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Building-Integrated Thermoelectrics as Active Insulators and Heat Pumps

[+] Author Affiliations
Leon M. Headings, Gregory N. Washington

Ohio State University, Columbus, OH

Paper No. IMECE2007-43122, pp. 269-278; 10 pages
doi:10.1115/IMECE2007-43122
From:
  • ASME 2007 International Mechanical Engineering Congress and Exposition
  • Volume 10: Mechanics of Solids and Structures, Parts A and B
  • Seattle, Washington, USA, November 11–15, 2007
  • Conference Sponsors: ASME
  • ISBN: 0-7918-4304-1 | eISBN: 0-7918-3812-9
  • Copyright © 2007 by ASME

abstract

Heating, ventilation, and air conditioning (HVAC) accounts for 40% to 60% of residential and commercial building energy consumption, making this a critical component of energy usage in the face of rising energy prices. Building-integrated thermoelectrics (BITE) may provide a step towards adaptive homes and buildings that offer significantly improved efficiency and comfort. Integrating thermoelectrics into thermal mass and resistance (insulation) wall systems presents a fundamental shift from optimizing heating and cooling source efficiencies and minimizing building-envelope energy losses to a new regime where an active envelope is optimized to most efficiently eliminate those losses. This approach not only offers improved energy efficiency, but improves the uniformity and consistency of temperature, eliminates the need for all other heating and air conditioning equipment including thermal energy transport, and provides the platform for adaptive zone heating and cooling which can provide additional efficiency gains. Because of the solid-state nature of thermoelectrics, such a system would be reliable, low maintenance, silent, and clean. This paper examines various wall configurations and sizing for thermal mass, resistance, and thermoelectric components. A dynamic simulation is used to demonstrate how proper system design of thermal resistance and capacitance elements with existing thermoelectric materials may improve the typically low coefficient of performance of thermoelectric devices, making it competitive with traditional building systems. The results for different wall configurations are shown as a basis for future configuration design and optimization.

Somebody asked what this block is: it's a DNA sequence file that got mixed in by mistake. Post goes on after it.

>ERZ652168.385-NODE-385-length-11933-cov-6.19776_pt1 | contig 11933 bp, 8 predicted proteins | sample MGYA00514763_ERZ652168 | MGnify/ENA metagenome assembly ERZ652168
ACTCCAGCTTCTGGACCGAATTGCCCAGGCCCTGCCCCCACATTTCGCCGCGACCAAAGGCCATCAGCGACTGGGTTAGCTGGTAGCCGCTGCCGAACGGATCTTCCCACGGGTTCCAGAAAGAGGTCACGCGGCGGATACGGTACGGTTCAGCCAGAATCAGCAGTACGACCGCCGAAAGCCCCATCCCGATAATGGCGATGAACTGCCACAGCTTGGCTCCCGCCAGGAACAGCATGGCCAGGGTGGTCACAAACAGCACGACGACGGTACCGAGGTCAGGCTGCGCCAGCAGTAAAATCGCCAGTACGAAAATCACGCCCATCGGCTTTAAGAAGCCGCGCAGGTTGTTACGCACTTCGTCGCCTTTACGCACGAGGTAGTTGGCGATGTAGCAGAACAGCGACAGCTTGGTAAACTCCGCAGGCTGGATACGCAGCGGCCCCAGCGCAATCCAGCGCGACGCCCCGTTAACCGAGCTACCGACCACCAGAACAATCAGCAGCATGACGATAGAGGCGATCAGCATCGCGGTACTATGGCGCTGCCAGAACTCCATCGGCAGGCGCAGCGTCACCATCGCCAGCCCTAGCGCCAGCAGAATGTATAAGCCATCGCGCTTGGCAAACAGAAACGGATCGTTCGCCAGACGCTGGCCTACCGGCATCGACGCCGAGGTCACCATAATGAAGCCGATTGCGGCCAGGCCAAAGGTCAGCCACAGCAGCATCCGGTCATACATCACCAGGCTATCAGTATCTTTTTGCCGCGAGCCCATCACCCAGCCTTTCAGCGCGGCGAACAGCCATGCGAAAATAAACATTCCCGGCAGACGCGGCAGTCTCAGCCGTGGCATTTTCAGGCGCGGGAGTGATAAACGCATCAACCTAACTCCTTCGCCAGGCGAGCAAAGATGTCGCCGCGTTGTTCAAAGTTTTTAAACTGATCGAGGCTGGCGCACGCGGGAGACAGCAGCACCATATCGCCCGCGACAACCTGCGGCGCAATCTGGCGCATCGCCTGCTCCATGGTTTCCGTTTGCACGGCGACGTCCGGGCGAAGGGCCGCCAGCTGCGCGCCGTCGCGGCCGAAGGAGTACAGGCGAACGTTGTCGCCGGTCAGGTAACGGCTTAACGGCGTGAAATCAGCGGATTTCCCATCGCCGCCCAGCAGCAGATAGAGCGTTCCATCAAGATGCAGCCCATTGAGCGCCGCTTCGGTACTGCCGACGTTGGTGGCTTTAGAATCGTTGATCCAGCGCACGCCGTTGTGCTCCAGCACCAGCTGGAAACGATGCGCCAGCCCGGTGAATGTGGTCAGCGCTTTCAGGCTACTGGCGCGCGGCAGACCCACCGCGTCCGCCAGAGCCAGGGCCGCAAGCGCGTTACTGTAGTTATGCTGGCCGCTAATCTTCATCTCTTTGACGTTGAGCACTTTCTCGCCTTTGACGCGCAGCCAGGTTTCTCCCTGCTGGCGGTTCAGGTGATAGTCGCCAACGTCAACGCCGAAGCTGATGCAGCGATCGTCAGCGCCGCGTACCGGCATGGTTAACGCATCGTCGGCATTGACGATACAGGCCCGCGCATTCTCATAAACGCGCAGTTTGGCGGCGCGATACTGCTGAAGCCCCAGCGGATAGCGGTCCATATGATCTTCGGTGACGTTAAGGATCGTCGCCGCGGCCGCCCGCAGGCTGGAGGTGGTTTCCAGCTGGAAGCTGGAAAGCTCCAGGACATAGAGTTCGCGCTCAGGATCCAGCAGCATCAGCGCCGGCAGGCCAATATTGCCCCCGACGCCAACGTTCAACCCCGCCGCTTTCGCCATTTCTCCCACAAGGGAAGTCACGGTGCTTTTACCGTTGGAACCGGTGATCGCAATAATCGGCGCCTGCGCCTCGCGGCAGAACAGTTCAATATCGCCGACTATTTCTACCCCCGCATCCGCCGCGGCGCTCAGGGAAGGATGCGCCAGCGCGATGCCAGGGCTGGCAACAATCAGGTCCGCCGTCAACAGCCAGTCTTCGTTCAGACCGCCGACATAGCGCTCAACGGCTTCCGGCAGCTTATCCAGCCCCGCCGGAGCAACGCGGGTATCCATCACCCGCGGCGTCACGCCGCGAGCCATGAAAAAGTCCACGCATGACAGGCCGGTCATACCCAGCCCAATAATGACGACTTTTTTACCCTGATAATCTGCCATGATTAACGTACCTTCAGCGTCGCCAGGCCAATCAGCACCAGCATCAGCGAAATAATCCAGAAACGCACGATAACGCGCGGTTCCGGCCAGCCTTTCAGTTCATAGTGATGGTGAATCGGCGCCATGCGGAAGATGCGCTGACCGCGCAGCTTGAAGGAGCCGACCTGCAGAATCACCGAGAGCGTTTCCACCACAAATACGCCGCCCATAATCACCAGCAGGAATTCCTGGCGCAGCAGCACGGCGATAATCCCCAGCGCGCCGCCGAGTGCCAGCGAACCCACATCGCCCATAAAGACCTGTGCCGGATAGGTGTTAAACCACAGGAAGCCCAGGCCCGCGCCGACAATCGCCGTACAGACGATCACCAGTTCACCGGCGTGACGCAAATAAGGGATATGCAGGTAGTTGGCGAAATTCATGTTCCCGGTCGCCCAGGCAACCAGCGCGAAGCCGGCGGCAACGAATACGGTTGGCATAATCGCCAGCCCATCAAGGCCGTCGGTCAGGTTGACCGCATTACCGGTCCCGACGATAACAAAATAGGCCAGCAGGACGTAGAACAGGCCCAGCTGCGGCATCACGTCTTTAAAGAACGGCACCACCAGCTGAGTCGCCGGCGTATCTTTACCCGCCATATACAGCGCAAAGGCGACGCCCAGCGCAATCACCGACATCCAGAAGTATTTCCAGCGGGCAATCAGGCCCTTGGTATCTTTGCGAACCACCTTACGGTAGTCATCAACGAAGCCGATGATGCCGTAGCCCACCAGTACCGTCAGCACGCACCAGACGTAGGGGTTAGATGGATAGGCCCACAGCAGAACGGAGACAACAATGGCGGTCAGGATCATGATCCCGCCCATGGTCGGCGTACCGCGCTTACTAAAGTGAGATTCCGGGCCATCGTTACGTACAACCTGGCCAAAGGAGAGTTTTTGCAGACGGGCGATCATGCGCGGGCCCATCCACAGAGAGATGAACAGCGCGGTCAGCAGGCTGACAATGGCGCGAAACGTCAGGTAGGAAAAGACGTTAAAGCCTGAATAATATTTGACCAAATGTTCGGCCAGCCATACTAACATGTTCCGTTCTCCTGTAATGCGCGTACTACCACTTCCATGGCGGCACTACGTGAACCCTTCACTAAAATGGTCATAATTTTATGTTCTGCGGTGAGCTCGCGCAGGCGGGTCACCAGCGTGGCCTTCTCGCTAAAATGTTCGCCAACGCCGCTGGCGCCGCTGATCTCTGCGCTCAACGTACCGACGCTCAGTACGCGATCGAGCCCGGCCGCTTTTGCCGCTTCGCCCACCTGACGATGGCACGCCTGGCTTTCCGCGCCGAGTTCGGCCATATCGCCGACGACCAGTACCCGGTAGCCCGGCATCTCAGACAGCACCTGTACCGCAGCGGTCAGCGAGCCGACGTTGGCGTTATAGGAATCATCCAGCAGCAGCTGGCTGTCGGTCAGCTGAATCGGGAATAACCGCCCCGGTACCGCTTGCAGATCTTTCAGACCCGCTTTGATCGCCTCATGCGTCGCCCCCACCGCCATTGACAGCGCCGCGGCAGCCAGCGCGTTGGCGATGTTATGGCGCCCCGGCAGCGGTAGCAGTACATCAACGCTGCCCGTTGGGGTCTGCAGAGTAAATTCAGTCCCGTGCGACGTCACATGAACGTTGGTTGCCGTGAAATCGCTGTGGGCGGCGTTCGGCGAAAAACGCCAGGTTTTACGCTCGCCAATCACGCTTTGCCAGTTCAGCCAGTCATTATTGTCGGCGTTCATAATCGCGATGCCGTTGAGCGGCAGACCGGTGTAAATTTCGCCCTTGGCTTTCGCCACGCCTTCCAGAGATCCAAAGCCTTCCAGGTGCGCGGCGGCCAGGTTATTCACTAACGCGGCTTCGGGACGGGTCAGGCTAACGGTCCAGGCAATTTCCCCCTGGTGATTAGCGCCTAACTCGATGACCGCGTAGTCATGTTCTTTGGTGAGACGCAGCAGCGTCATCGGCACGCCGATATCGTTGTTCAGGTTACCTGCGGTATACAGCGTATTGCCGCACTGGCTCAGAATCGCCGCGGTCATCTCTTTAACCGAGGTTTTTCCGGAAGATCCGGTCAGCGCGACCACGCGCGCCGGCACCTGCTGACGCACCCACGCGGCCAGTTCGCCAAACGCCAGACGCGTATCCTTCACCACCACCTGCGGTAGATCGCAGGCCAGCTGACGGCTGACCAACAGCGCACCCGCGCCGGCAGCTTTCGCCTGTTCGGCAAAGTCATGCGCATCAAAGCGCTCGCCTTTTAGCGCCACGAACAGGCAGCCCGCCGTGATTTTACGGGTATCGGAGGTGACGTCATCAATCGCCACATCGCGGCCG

Copyright © 2007 by ASME

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